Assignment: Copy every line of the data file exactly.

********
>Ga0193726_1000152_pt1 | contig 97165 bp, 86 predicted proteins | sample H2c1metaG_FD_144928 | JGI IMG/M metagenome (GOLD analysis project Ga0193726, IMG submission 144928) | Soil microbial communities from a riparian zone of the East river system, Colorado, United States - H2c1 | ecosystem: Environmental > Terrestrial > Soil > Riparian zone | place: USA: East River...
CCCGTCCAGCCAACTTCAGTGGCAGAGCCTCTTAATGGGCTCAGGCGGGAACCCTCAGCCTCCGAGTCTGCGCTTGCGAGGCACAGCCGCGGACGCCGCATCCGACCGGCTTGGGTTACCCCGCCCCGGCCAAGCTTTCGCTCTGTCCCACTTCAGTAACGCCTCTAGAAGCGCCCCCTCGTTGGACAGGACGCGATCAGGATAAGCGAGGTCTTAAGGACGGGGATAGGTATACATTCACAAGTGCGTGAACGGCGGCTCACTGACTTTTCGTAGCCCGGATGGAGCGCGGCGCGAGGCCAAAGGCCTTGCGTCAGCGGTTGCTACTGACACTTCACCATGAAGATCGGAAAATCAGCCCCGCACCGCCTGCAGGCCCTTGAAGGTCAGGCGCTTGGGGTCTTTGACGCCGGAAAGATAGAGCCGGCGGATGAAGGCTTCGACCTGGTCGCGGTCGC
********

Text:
>Ga0193726_1000152_pt1 | contig 97165 bp, 86 predicted proteins | sample H2c1metaG_FD_144928 | JGI IMG/M metagenome (GOLD analysis project Ga0193726, IMG submission 144928) | Soil microbial communities from a riparian zone of the East river system, Colorado, United States - H2c1 | ecosystem: Environmental > Terrestrial > Soil > Riparian zone | place: USA: East River...
CCCGTCCAGCCAACTTCAGTGGCAGAGCCTCTTAATGGGCTCAGGCGGGAACCCTCAGCCTCCGAGTCTGCGCTTGCGAGGCACAGCCGCGGACGCCGCATCCGACCGGCTTGGGTTACCCCGCCCCGGCCAAGCTTTCGCTCTGTCCCACTTCAGTAACGCCTCTAGAAGCGCCCCCTCGTTGGACAGGACGCGATCAGGATAAGCGAGGTCTTAAGGACGGGGATAGGTATACATTCACAAGTGCGTGAACGGCGGCTCACTGACTTTTCGTAGCCCGGATGGAGCGCGGCGCGAGGCCAAAGGCCTTGCGTCAGCGGTTGCTACTGACACTTCACCATGAAGATCGGAAAATCAGCCCCGCACCGCCTGCAGGCCCTTGAAGGTCAGGCGCTTGGGGTCTTTGACGCCGGAAAGATAGAGCCGGCGGATGAAGGCTTCGACCTGGTCGCGGTCGC